Launched in August 2011 by NASA’s New Frontiers program, the Juno space probe is one of the many successful projects of the North American astronomy agency. It arrived at Jupiter in 2016 and since then has been exploring the regions near the gas giant.
It is the first tool that showed us Jupiter as scientists had theorized. And despite spending so much time in the remote regions of our Solar System, his work continues to be carried out as in its early days.
Jupiter would have about 600 moons, say scientific studies. But the planet is so big that it is very complex to locate them all. For now, there are only 92 confirmed natural satellites and one of the most important is Io.
Discovered in 1610, at some point it was theorized that life could exist on this surface. However, years of distant observations determined that it is practically impossible. And now, thanks to a recent close-up of Juno, NASA has obtained never-before-seen images of Io that confirm many things about its composition.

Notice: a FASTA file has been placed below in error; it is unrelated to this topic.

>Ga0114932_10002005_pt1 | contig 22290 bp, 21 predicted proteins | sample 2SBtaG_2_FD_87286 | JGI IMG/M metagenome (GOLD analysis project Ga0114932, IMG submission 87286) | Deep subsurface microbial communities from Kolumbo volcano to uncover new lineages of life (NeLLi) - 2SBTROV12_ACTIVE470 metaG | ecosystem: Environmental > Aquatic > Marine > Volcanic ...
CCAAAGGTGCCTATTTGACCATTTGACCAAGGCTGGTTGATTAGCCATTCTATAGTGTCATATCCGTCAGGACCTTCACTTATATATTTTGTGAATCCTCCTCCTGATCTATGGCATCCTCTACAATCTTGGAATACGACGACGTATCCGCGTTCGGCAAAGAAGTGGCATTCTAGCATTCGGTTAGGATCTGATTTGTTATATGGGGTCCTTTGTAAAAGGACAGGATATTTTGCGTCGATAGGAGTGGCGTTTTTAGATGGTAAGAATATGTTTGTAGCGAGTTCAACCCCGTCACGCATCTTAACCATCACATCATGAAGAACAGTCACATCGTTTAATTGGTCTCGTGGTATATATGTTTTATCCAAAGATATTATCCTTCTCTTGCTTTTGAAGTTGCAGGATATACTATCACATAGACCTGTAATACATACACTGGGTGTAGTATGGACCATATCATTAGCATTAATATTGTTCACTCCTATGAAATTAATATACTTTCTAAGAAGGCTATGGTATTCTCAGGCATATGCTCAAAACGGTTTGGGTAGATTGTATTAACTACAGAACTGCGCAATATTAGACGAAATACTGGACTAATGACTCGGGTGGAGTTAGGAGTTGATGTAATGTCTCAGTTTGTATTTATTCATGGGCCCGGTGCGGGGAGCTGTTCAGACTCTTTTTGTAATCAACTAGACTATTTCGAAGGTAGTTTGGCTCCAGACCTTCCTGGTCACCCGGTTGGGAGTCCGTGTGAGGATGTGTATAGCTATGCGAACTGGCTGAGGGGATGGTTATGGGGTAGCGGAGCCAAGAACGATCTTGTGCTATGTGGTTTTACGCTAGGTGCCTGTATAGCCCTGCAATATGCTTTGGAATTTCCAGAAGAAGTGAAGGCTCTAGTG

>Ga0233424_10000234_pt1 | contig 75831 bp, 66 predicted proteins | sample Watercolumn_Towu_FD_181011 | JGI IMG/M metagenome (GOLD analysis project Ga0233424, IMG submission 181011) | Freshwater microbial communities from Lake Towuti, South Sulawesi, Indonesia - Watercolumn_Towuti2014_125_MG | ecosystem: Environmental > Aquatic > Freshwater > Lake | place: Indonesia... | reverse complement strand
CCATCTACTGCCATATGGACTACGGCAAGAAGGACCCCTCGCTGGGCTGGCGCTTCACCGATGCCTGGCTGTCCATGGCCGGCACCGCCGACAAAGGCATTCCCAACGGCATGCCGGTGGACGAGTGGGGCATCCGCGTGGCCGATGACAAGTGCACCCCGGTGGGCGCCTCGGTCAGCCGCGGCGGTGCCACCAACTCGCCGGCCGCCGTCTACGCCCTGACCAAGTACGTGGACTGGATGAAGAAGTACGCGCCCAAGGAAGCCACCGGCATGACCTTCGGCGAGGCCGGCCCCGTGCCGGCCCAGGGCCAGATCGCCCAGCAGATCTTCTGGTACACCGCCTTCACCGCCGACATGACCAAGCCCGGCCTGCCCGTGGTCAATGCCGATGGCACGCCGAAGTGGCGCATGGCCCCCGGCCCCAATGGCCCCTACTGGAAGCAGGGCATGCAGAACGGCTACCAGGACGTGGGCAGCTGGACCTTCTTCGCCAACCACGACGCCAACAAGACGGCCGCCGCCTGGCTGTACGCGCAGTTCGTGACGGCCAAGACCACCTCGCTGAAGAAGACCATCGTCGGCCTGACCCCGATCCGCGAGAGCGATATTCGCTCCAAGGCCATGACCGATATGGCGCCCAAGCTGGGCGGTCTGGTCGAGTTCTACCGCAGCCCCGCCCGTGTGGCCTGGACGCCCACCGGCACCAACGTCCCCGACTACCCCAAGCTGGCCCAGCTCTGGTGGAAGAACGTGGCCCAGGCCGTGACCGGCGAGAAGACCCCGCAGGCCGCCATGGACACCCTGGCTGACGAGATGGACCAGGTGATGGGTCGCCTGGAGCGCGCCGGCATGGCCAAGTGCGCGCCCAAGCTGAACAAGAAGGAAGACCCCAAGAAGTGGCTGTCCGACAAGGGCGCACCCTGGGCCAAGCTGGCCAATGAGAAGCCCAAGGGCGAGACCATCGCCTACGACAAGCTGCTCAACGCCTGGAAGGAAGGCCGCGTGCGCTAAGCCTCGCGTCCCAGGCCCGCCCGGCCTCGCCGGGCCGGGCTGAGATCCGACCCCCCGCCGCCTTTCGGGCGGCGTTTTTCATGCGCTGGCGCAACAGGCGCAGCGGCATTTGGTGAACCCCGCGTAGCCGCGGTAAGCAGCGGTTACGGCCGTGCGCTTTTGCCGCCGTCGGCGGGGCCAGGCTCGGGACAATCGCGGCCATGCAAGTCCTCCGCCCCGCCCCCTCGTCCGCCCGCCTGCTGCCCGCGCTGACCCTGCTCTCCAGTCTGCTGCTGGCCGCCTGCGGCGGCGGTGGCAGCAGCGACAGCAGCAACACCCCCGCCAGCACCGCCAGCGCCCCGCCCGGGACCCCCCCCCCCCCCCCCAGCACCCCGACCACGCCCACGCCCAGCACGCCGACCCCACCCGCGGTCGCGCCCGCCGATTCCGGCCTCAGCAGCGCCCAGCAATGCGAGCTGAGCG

It is an inhospitable moon, it is the first thing we have to know. According to what you review computer today It registers temperatures that rise to 1725 degrees Celsius. It also has a swarm of active volcanoes, which generate rivers of lava.
The quality of the images is not perfect, but they are the most realistic photographs that have been obtained by the NASA instrument.
The photos were taken at just over 51 thousand kilometers and the images show brown and reddish spots that confirm the volcanic nature of this moon.
There are still nine more Juno close-ups on Io to go. These photos were taken at 51 thousand kilometers, but in May of this year she will be at 35 thousand. The best of all should be that of February 2024, when she will be positioned just 1,500 meters away.
On March 1, 2023, NASA’s Juno spacecraft flew alongside Jupiter’s moon Io, coming within 51,500 km of the innermost and third-largest of the four Galilean moons taking stunning images. (NASA/JPL-Caltech/SwRI/MSSS/Kevin M. Gill) pic.twitter.com/vfHOLukOGa
Mar Gomez (@MarGomezH) March 5, 2023